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Can We Crowdsource Medical Expertise I'm not sure if she heard me on the radio or came across crowdsourcing in some other way, but she raises an issue I've been wanting to dig into ever since publishing the original crowdsourcing article over two years ago: To what degree could the crowd lend its brainpower to the process of, say, diagnosing or suggesting treatments for diseases? One is tempted to dismiss this notion out of hand.

Let the crowd count birds, develop cell phone applications, even create a new restaurant. But keep them away from my MRI scans. This is a pretty understandable reaction, and I've louis vuitton shoes size 7 tended to view attempts to crowdsource the professions (law and medicine, namely) with considerable skepticism. But given the poor quality of much of the healthcare in the United States, to say nothing of the developing world, could the crowd really make so big a mess of things? Here's Maynard:Crowdsourcing would work for taking CT and MRI reading out of the hands of [radiologists] and into the hands of individuals who have become medical experts in pursuit of their own elusive diagnoses. Radiologists read scans in a couple of minutes, referring to any previous scans in hospital records which are pulled up as soon as social is entered, and simply note differences, if any. They have clues, from doctors "reason for request" which is their loophole to NOT closely examine a scan. The technology is wonderful. The vast majority of specialists refuse to do "exploratory" despite their patients desperate attempts to get relief from agony and, hopefully, live, because of the state of the art. "If there was a problem, we would have seen it," they say. Yet failure to find a problem, or five different interpretations, none hitting the mark, is the norm, resulting in no treatment or mistreatment. The missing ingredient is better interpretation of diagnostics, which could be accomplished by crowdsourcing. Ideally the demographic without borders would be louis vuitton hats amazon any reasonably intelligent person who has been on a medical merry go round with no help proffered, and who has resorted to examining and interpreting, for months, maybe years, their own scans. I don't know if missing the mark exactly the norm, but it's certainly a frequent occurrence. (Full disclosure: Our son had had two MRIs by the age of six months. The readings, by separate radiologists, contradicted each other and neither was conclusive). Without going into the personal details of her story, Maynard has endured an extraordinary range of interpretations, as she says. While I would never advocate going to the masses for radiology (this would, clearly, be ridiculous), this isn't quite what Maynard implies. Why not have an informed group of people some might even be radiologists, or MDs in other fields reviewing scans that were posted online. I fear that Maynard is right that overworked professionals have little time and little incentive to pour carefully over MRI and CT scans. If this particular crowd of semi professionals what Scott Page, the U. Michigan collective intelligence brillionaire I lean on in the crowdsourcing book, might call a "crowd of experts" was willing to act as a fact check back up resource, why not tap them? I'm getting a lot of additional traffic today due to all those afore posted radio gigs. So I put the question to you, and them: Would you trust the crowd to help analyze your medical data? (Ed's Note: Written on the fly between 25 radio interviews (we had two cancellations) and one Red Sox/Yankees game. Forgive mistakes and correct me in comments.) Pre correction correction: Scott actually calls this a "crowd of models," in his excellent book, The Difference, I believe. I've taken liberty with his terminology. I would definitely trust the crowd for medical advice and interpretation. If the crowd is big enough, I would even venture to drop the requirement for "expert" credentials. Why not let everyone comment but have ratings or credibility indicators for commenters that either have expert credentials or have been rated highly as having provided a large number of useful/accurate comments on other people medical tests?Congrats on your book! Can wait to read it. As a former healthcare researcher and as founder of InnoCentive, I appreciate the question raised by Maynard and in this post. It a meaty one. Of course, it goes without saying that many of the overall healthcare process (including research objectives) can and should be crowdsourced for a host of reasons that would improve outcome and quality. The specific issue of crowdsourcing diagnosis or treatment is far less clear, but a look at some actual calculations might be informative. An expert (say, right 95% of the time) is wrong 5% of the time. An amateur might be wrong 20% of the time, but the chance that two amateurs are both wrong is only 20%x20% or 4%. So two "informed" amateurs consistently reading a scan or collection of lab results has a pretty good record. Hmm, seems like a clear case FOR the crowd. Of course, as the number of semi professionals or informed amateurs goes up, the chance of them ALL being wrong goes down, but the chance of getting mixed diagnoses goes up very fast. (73% say "benign" and 27% say "malignant.") What to do then? Majority rules? Supermajority required? When is the "vote" compelling enough to stake your treatment on it? It would be well outside the scope of a blog comment to delve deeply into this. But let briefly return to our two amateurs. When they agree there is a 96% chance of them being right. But how often do they agree? If they are looking at a cancerous scan, with an 80% individual accuracy rate, they agree on the cancer diagnosis only 64% of the time. They split opinions (a very confusing state of affairs since they are equally likely to get it right and now you don know who to believe) 32% of the time (that a lot) and they both get it wrong only 4% (as we said already). There may well be some sophisticated statistical analyses that would supplement such crowdsourcing approaches BUT or or of experts, there will remain ambiguity when dealing with judgement calls. Our penchant for certainty is just not going to get fully louis vuitton small ring agenda illustre satisfied. Total non experts (the masses referred to in the post) do NOT help matters louis vuitton purses uk as their input is just noise obscuring a signal. But the crowd of semi experts could well be, in my opinion, desirable, and we should investigate appropriate systems and knowledge aggregation tools for its exploitation. but not to be treated over simply. (caveat: even this little treatment is over simple as it has failed to consider independently the error rates for alpha errors and beta errors (often not the same, quantitatively or consequentially) or correlated errors, as well as other factors. but you get the basic idea.) I seen various medical bloggers post mystery x rays and other scans on their blogs and then ask readers to the diagnosis (sometimes they also comment on the prognosis). Although I not a physician, nurse, PA, or other clinical professional, I do sometimes guess and post a reply in the comments. But these comments aren in any way connected back to the person in the scan, or the clinical evaluation and/or treatment they received as a result. This section of your post jumped off the screen: "I fear that Maynard is right that overworked professionals have little time and little incentive to pour carefully over MRI and CT scans." I wonder if blog readers participate in crowd sourcing findings on posted films because this is currently almost a form of clinical rather than the work this would morph into with a site dedicated to doing this? However, as an interesting business model example, you could certainly look at a site/service like that of American Well, where radiologists could join (from all over the world), have licensure/credentials checked, and then be paid to read scans whenever they had time available. Remote radiology firms do this sort of thing now.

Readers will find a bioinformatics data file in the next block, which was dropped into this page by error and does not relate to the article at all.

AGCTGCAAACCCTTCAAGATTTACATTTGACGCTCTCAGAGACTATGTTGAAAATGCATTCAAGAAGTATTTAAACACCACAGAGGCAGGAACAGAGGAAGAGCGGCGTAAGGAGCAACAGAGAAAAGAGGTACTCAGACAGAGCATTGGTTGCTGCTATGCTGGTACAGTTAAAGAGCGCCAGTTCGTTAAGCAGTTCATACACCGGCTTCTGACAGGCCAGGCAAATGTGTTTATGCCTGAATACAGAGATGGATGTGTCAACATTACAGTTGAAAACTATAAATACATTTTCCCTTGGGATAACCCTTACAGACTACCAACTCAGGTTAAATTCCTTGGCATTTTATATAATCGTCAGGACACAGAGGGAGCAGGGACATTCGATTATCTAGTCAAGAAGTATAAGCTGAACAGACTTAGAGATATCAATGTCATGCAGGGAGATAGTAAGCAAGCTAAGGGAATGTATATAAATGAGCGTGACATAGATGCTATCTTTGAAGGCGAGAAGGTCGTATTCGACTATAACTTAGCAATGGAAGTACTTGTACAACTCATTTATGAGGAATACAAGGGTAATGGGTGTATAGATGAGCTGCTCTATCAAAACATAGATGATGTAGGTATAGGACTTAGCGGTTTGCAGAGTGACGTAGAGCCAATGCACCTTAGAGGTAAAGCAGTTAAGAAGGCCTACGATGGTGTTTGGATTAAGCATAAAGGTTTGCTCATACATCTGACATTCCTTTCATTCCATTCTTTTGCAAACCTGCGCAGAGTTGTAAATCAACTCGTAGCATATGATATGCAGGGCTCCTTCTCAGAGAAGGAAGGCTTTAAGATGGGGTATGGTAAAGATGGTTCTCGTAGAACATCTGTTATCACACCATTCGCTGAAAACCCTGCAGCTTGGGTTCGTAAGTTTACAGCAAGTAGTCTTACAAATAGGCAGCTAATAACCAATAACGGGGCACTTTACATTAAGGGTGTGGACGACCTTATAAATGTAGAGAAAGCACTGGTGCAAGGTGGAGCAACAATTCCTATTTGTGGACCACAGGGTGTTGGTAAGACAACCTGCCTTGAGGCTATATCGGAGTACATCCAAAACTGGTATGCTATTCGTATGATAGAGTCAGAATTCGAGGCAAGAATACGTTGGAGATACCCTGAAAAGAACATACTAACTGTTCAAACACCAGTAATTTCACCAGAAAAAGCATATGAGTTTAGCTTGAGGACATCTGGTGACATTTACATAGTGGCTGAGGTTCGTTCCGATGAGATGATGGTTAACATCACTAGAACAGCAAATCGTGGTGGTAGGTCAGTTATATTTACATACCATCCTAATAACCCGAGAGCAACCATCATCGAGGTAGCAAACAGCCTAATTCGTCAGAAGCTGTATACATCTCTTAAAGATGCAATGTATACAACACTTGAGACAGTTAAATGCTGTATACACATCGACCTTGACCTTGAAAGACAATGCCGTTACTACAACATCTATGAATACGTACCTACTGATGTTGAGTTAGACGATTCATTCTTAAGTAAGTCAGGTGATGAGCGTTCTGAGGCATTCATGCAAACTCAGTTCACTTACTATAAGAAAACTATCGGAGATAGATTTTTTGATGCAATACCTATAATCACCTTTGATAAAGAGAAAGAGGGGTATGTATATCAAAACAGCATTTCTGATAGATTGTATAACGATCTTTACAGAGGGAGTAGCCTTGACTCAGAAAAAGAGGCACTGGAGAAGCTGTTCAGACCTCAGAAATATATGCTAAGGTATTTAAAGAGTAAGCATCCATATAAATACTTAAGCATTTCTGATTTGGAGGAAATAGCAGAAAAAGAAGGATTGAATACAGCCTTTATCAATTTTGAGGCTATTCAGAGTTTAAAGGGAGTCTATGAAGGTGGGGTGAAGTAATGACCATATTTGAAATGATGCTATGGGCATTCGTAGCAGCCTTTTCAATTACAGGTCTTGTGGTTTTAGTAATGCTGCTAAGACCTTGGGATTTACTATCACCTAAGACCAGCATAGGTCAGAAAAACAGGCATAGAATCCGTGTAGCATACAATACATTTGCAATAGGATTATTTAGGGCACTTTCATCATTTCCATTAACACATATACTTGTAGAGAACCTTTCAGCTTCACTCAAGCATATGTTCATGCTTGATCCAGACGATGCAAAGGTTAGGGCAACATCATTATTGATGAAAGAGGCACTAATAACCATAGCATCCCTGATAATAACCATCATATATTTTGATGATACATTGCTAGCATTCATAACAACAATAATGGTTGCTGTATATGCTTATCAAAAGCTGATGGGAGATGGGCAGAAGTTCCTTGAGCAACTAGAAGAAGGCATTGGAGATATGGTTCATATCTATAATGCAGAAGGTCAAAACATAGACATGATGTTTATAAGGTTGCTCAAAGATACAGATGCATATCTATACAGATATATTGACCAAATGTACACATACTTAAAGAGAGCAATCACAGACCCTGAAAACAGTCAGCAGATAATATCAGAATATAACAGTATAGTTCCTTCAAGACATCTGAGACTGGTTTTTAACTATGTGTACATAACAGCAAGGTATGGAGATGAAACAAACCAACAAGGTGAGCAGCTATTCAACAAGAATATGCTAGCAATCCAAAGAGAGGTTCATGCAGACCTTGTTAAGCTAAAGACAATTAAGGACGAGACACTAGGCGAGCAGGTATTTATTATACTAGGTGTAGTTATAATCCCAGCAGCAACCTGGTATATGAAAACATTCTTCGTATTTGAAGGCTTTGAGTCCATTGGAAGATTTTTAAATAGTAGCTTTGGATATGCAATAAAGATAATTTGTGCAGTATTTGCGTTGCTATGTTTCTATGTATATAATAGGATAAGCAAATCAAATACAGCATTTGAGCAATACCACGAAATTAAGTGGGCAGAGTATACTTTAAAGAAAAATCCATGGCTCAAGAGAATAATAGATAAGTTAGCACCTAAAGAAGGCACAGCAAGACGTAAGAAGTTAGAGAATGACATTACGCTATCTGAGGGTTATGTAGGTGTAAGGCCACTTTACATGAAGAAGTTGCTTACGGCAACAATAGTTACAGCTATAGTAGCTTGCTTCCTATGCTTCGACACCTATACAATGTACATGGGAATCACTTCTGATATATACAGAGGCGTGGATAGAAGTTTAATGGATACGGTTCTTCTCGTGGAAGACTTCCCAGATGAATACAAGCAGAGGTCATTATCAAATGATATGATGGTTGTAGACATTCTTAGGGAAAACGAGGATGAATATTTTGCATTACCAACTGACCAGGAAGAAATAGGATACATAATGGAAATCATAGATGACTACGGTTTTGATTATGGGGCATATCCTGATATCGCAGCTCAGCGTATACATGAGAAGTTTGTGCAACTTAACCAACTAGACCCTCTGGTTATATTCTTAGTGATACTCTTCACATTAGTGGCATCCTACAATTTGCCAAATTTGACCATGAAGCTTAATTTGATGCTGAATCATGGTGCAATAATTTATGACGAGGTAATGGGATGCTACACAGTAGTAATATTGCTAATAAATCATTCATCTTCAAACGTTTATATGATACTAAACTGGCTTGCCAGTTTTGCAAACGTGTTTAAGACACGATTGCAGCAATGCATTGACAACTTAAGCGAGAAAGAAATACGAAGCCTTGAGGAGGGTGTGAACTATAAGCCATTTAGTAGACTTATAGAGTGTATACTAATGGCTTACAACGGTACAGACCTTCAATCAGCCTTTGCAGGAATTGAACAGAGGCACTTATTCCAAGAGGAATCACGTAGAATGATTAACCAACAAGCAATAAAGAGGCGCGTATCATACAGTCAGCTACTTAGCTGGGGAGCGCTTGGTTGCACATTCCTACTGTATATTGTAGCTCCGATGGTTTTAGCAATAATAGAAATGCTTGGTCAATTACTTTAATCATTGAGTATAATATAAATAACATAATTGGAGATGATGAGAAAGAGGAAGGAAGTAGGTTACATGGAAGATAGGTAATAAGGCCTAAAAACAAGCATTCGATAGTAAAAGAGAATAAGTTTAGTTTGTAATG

Thanks for the thought provoking read! Why do we go to the doctor or get a diagnostic test? It to learn something about our bodies and then make a decision based on that result. All of us want to maximize the odds of health and minimize the odds of suffering. When it comes to getting a diagnostic test, there are three variables how good is the test itself, how good is the interpretation of the test, and how good is the doctor diagnosis based on all the information available to them.